We are living in historic times.
A global health pandemic. Quarantine. Depression-era unemployment.
And now, we have once again witnessed the murder of an African American man at the hands of the very authority that is supposed to protect him.
We are heartsick over this. And as we’ve supported each other through the pandemic, we will also walk together through this national tragedy.
Many of us are feeling overwhelmed by it all and need a moment – or many moments. Take them.
To reflect in silence. To make your voice heard. To take action.
There is no “right” way.
As for this moment, we must call the death of George Floyd what it is: The worst form of abuse of power. Hate manifested in racism. Murder. Evil incarnate.
Over the last few years, I’ve been blessed to serve on the board of a not-for-profit helping African American men as they come out of prison, seeking a better life. The group’s work lives into the assertion from our country’s Declaration of Independence that all people have intrinsic worth and are “...endowed by their Creator with certain unalienable rights.” The death of George Floyd, just like countless others in plain sight and in the shadows, is another harsh reminder that far too many citizens are not treated as though they have intrinsic worth.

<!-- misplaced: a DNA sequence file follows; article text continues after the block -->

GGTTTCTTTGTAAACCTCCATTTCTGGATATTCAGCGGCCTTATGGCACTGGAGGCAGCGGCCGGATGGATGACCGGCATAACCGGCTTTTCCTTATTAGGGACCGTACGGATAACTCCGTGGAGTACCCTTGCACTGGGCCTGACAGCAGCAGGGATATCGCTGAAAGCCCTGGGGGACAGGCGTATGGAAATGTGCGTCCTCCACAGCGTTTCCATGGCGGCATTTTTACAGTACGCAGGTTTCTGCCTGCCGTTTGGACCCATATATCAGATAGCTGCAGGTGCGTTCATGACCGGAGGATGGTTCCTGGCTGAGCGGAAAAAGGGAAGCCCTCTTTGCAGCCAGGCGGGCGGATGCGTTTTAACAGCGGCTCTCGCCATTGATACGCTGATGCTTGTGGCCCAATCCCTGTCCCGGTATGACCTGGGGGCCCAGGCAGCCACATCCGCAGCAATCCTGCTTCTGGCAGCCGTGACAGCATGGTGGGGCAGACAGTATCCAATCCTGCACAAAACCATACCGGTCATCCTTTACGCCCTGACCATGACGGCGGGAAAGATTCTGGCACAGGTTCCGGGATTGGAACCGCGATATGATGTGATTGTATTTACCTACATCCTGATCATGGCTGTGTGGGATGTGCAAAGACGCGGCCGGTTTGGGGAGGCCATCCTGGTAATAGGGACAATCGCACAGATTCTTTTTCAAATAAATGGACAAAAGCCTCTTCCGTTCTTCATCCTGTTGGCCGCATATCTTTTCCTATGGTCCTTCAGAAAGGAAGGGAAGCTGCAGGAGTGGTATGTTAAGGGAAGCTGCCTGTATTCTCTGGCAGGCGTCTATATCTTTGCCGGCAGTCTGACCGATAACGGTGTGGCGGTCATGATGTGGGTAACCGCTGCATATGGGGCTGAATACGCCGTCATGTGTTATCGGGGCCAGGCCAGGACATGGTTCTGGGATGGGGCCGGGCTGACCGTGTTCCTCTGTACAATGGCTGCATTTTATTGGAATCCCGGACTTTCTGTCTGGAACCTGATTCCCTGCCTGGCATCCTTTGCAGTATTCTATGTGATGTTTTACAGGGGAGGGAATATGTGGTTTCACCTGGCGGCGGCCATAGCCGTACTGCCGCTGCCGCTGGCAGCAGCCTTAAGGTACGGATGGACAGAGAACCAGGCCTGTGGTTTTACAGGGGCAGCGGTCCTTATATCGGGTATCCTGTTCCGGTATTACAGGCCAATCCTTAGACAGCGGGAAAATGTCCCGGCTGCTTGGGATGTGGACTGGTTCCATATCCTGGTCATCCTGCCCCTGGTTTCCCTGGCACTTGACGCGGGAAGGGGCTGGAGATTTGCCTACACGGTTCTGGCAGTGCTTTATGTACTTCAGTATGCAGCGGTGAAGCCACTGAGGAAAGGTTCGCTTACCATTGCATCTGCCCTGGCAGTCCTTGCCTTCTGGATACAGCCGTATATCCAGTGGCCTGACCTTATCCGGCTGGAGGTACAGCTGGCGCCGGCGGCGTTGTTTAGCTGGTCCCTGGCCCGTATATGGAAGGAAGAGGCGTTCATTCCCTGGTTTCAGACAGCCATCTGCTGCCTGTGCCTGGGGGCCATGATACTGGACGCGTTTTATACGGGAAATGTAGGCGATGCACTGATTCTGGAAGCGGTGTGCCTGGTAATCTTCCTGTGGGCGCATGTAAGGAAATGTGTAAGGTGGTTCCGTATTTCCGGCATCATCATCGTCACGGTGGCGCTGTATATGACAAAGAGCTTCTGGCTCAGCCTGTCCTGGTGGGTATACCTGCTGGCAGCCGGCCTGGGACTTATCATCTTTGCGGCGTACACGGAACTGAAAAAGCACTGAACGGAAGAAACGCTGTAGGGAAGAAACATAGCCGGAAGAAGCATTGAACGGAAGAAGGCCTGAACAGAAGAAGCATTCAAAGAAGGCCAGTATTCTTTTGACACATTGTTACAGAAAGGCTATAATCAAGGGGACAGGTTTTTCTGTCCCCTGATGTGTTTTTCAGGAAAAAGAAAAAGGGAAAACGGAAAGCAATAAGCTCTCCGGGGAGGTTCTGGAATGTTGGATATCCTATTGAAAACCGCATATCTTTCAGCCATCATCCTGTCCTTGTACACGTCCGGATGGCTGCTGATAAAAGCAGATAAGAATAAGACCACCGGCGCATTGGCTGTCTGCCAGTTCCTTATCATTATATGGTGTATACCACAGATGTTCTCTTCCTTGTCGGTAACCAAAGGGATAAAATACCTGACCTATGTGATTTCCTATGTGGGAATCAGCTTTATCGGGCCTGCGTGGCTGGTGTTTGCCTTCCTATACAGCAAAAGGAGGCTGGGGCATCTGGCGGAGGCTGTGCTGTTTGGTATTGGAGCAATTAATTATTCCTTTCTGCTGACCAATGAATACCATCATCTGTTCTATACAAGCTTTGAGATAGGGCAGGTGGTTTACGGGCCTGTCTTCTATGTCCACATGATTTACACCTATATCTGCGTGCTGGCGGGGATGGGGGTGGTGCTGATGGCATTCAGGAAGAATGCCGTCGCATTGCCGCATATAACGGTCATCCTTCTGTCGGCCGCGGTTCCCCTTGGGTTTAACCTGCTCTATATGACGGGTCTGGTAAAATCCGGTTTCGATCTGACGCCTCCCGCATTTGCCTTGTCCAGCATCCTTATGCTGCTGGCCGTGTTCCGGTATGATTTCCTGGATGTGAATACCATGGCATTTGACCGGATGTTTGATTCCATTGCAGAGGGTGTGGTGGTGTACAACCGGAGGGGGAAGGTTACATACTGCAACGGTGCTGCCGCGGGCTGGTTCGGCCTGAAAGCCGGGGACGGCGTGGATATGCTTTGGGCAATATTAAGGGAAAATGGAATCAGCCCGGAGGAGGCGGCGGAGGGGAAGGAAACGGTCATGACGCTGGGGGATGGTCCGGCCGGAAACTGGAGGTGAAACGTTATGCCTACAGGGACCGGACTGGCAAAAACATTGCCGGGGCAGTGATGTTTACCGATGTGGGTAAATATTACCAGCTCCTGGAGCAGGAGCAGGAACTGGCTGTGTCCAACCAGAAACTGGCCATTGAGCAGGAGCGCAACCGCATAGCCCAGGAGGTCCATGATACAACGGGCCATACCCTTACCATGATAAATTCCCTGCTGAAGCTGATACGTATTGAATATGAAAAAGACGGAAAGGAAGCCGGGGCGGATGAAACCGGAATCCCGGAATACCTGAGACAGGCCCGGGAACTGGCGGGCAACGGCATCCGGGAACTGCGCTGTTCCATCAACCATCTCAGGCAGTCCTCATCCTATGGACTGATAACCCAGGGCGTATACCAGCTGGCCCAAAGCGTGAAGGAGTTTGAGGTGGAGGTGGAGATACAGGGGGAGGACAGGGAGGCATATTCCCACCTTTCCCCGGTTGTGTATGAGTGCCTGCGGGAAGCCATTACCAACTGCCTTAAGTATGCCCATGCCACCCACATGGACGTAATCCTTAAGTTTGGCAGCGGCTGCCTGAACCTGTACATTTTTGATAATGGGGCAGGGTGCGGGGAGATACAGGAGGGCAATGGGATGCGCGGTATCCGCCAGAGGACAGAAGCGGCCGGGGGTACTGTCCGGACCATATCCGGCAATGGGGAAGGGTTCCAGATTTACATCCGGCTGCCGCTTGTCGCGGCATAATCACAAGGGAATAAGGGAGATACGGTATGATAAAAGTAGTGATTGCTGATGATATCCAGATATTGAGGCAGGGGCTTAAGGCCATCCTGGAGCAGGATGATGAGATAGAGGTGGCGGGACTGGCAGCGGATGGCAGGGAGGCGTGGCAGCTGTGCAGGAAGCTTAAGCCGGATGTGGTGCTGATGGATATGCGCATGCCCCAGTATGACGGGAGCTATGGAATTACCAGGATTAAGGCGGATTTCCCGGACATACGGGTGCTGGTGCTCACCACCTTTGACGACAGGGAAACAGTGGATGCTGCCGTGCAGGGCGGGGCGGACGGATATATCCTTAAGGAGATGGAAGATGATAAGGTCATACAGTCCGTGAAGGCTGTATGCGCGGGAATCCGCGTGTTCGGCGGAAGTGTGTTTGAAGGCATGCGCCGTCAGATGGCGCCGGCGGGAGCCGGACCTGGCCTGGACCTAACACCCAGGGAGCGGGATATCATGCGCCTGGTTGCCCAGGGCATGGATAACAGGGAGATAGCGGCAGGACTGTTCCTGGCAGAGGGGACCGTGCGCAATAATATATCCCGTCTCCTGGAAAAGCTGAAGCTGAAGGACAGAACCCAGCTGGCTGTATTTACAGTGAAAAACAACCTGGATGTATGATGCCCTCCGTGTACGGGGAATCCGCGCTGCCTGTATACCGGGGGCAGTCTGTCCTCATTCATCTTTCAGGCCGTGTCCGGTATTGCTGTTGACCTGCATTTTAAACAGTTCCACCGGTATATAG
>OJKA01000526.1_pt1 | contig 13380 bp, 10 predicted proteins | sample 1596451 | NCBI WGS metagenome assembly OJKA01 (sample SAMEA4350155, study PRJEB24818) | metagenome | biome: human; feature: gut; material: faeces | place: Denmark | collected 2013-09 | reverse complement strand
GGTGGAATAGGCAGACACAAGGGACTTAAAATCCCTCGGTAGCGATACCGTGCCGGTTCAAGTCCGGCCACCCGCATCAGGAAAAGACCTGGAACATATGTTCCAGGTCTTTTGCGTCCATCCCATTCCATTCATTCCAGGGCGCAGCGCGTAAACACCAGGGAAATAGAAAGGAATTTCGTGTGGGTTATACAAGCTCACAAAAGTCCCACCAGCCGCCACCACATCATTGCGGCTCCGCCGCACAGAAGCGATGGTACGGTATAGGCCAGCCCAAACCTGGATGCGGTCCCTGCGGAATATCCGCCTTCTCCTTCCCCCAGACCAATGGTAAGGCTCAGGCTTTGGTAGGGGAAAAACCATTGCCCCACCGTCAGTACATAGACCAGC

When we brought together the five companies that formed the “new” Brado, the first stake in the ground that we drove was that we would be a place that Values the Individual – we recognize that every person has intrinsic value and we celebrate the diversity of experiences, talents and views we each have. This core value means that Brado has to do more than just call the death of George Floyd what it is.
It means we must be more proactive and intentional about living this value, every day.
It means we are challenged to do something about it.
And we will.
Over the course of the next few weeks one of the first things we are going to do is host conversations with people who have an expert or especially valuable perspective on systemic racism, inequality of opportunity, and reconciliation. We will see where those take us.
We are living in historic times. Here’s to living into them, together.
Andy Parham, CEO
In creating this piece, I wanted to bring attention to the idea that black men are not solely affected by these injustices, but also black women and children. I am hyperaware of not perpetuating black trauma through images, so I chose instead to juxtapose the seriousness of this time by imagining us in an ethereal, tranquil light. It pays homage to those who have passed, through the flower imagery and the circle, which subtly acknowledges the names of those who have been killed by police brutality.
Hayveyah McGowan lives in St. Louis, Missouri and is a designer with Brado